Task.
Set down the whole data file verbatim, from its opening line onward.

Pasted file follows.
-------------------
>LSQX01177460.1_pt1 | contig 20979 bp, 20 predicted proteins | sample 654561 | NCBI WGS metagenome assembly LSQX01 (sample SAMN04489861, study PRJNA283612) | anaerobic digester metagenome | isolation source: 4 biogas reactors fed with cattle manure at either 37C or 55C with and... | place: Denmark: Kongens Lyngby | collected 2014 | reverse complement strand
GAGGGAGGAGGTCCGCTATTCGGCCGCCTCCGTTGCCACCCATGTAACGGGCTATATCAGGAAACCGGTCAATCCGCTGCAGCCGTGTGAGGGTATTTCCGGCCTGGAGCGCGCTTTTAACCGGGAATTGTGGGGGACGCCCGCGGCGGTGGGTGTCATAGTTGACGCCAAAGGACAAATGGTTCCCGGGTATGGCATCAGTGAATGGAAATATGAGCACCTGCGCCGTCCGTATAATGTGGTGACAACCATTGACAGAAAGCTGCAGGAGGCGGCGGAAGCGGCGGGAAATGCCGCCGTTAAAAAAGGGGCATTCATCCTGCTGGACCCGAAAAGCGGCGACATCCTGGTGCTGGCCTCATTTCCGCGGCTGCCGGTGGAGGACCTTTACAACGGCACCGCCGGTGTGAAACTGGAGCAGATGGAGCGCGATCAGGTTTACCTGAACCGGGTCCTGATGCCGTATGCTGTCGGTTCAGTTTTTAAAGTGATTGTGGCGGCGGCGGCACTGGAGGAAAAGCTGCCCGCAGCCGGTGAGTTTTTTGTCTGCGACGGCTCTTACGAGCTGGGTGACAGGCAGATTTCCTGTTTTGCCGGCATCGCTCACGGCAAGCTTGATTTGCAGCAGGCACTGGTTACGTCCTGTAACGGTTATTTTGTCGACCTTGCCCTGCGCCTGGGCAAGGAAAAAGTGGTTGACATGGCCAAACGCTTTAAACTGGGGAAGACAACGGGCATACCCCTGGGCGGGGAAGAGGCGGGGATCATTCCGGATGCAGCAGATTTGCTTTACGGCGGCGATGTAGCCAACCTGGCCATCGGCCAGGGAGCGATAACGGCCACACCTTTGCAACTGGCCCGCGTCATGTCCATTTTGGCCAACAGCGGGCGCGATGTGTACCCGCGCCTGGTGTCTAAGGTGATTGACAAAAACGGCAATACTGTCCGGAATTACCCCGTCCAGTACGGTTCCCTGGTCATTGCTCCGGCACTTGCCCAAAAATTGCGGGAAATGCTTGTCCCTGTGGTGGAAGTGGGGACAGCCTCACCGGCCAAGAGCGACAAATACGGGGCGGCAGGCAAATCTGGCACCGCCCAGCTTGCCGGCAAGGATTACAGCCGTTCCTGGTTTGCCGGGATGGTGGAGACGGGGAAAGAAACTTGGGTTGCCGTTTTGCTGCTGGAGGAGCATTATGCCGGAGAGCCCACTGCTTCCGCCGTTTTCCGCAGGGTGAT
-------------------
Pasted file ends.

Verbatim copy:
>LSQX01177460.1_pt1 | contig 20979 bp, 20 predicted proteins | sample 654561 | NCBI WGS metagenome assembly LSQX01 (sample SAMN04489861, study PRJNA283612) | anaerobic digester metagenome | isolation source: 4 biogas reactors fed with cattle manure at either 37C or 55C with and... | place: Denmark: Kongens Lyngby | collected 2014 | reverse complement strand
GAGGGAGGAGGTCCGCTATTCGGCCGCCTCCGTTGCCACCCATGTAACGGGCTATATCAGGAAACCGGTCAATCCGCTGCAGCCGTGTGAGGGTATTTCCGGCCTGGAGCGCGCTTTTAACCGGGAATTGTGGGGGACGCCCGCGGCGGTGGGTGTCATAGTTGACGCCAAAGGACAAATGGTTCCCGGGTATGGCATCAGTGAATGGAAATATGAGCACCTGCGCCGTCCGTATAATGTGGTGACAACCATTGACAGAAAGCTGCAGGAGGCGGCGGAAGCGGCGGGAAATGCCGCCGTTAAAAAAGGGGCATTCATCCTGCTGGACCCGAAAAGCGGCGACATCCTGGTGCTGGCCTCATTTCCGCGGCTGCCGGTGGAGGACCTTTACAACGGCACCGCCGGTGTGAAACTGGAGCAGATGGAGCGCGATCAGGTTTACCTGAACCGGGTCCTGATGCCGTATGCTGTCGGTTCAGTTTTTAAAGTGATTGTGGCGGCGGCGGCACTGGAGGAAAAGCTGCCCGCAGCCGGTGAGTTTTTTGTCTGCGACGGCTCTTACGAGCTGGGTGACAGGCAGATTTCCTGTTTTGCCGGCATCGCTCACGGCAAGCTTGATTTGCAGCAGGCACTGGTTACGTCCTGTAACGGTTATTTTGTCGACCTTGCCCTGCGCCTGGGCAAGGAAAAAGTGGTTGACATGGCCAAACGCTTTAAACTGGGGAAGACAACGGGCATACCCCTGGGCGGGGAAGAGGCGGGGATCATTCCGGATGCAGCAGATTTGCTTTACGGCGGCGATGTAGCCAACCTGGCCATCGGCCAGGGAGCGATAACGGCCACACCTTTGCAACTGGCCCGCGTCATGTCCATTTTGGCCAACAGCGGGCGCGATGTGTACCCGCGCCTGGTGTCTAAGGTGATTGACAAAAACGGCAATACTGTCCGGAATTACCCCGTCCAGTACGGTTCCCTGGTCATTGCTCCGGCACTTGCCCAAAAATTGCGGGAAATGCTTGTCCCTGTGGTGGAAGTGGGGACAGCCTCACCGGCCAAGAGCGACAAATACGGGGCGGCAGGCAAATCTGGCACCGCCCAGCTTGCCGGCAAGGATTACAGCCGTTCCTGGTTTGCCGGGATGGTGGAGACGGGGAAAGAAACTTGGGTTGCCGTTTTGCTGCTGGAGGAGCATTATGCCGGAGAGCCCACTGCTTCCGCCGTTTTCCGCAGGGTGAT